Gibbs played in two Sugar Bowls. The year before the Rice game was the rematch with LSU on January 1, 1960. That game has been well documented through the years with LSU winning the regular season matchup and Ole Miss the bowl game. Franklin was named the MVP of that game.
Gibbs said the following season against the Owls was quite a war.
“Rice had a good ballclub. They were in the old Southwest Conference. They lost three games that year by a total of five points. They were one of the better teams we played that season. They were tough and would hit you.”
After a Cotton Bowl season for Ole Miss in 1961, the Rebels went back to New Orleans for the Sugar Bowl following the 1962 season. Ole Miss’ first perfect season was on the line.
Glynn Griffing was the MVP in a 17-13 win against Arkansas that sealed a 10-0 mark for the Rebels. He established a new Sugar Bowl record for passing of 248 yards.
There might have been pressure to complete the perfect season, but Griffing said Ole Miss teams were always confident of victory.
“We expected to win,” Griffing said. "We always went to good bowl games. We won them most of the time. We really just wanted to get ready for Arkansas and wanted everything to be as normal as possible.”
Fan support this week should be strong for Ole Miss in the game against Oklahoma State. Back in those days Rebel fans always made New Orleans feel like a home game for Ole Miss.
“It’s so close to Mississippi that we always had huge crowds when we went there,” said Griffing, who was a senior and had also been a part of the Sugar Bowl against Rice as a sophomore. “We filled the stadium up, and it was always exciting. It was a first-class thing to be a part of.”
Jim Weatherly was a sophomore quarterback in that Sugar Bowl against Arkansas and went back the following season as a junior quarterback when Ole Miss played Alabama.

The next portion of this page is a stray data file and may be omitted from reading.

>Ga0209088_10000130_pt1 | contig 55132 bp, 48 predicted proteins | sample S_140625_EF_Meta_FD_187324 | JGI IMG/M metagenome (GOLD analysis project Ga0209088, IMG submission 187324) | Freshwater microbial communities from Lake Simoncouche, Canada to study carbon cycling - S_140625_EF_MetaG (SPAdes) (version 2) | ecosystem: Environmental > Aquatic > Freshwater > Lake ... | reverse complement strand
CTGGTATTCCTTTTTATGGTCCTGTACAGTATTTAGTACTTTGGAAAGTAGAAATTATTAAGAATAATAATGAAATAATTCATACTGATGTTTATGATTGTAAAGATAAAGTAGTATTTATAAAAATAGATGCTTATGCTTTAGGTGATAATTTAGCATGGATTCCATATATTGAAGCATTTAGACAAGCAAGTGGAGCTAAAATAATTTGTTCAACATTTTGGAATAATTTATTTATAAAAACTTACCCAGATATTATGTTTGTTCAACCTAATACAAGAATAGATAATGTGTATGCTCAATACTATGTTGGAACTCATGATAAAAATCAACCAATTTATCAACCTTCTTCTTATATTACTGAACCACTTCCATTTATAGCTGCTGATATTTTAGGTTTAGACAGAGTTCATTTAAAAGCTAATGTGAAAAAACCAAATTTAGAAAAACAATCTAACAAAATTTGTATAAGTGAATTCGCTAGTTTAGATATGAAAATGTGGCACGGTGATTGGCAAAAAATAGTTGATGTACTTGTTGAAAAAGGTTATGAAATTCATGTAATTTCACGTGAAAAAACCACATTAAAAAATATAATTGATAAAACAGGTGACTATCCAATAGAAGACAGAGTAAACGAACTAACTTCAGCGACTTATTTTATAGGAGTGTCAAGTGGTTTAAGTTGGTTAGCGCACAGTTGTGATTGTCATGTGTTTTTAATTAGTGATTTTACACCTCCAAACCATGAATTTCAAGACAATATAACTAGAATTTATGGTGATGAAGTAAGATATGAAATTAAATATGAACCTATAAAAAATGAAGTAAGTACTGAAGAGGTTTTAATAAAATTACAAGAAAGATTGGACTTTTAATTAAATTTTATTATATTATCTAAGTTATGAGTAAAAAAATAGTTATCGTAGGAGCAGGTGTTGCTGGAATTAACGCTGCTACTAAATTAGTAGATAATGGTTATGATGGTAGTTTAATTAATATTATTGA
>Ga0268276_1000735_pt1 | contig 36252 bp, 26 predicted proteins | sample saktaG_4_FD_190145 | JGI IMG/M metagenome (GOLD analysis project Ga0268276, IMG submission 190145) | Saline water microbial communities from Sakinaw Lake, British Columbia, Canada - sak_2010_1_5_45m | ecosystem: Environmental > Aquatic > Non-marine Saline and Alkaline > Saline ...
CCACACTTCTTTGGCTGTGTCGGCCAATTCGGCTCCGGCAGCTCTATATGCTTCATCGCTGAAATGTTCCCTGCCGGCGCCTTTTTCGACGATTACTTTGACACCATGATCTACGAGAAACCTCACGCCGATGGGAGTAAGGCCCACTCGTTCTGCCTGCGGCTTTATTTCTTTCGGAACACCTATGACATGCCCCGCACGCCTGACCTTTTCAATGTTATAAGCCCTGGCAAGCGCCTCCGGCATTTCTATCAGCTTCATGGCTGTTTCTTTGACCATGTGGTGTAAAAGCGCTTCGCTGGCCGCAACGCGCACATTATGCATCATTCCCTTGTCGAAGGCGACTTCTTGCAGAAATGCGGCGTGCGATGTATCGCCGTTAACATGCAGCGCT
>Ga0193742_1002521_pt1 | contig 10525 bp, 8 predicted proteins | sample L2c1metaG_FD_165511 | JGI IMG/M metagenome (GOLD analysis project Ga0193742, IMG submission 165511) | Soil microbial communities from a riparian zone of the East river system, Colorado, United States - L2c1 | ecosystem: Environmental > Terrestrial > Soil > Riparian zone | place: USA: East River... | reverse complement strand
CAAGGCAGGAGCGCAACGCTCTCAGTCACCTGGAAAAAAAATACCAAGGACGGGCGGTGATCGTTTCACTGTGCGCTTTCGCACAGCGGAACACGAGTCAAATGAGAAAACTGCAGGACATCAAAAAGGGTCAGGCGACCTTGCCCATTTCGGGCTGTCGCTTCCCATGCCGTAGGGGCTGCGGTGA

“To play in the Sugar Bowl was always an honor. The Sugar Bowl was a big deal,” said Weatherly, who shared quarterback duties against the Crimson Tide with Perry Lee Dunn.
Back then, teams knew where they were going to play in the postseason immediately.
“After the last game against Mississippi State, Coach Vaught would walk in the dressing room and tell us what bowl we were going to,” Weatherly said. “There wasn’t any delay in announcing who was playing in the bowls. Coach Vaught would just walk in and say, ‘We’re going to the Sugar Bowl.’ And that was it. We’d start preparing right then.”
Sugar Bowls were always the standard that Ole Miss teams worked for back then. Although there have been changes through the years as far as the path to get there, a Sugar Bowl appearance remains one of college football’s significant achievements for the teams who play in it.
“I’ve been to a couple of Sugar Bowls (since the last time Ole Miss played in one), but it’s not something I regularly go to,” Brown said. “I’m certainly glad Ole Miss is back in it. I look forward to being there for this one.”
“I’m so happy for the Ole Miss fans who have been so faithful through the years,” Gibbs said. “I’m happy for this team and the team we had last year to go to back to back major bowls. It shows you the kind of job Coach (Hugh) Freeze and his staff are doing. We’re getting on the top level that everyone has wanted to be on for years.”
The level that everyone has wanted to be back on for years, that is.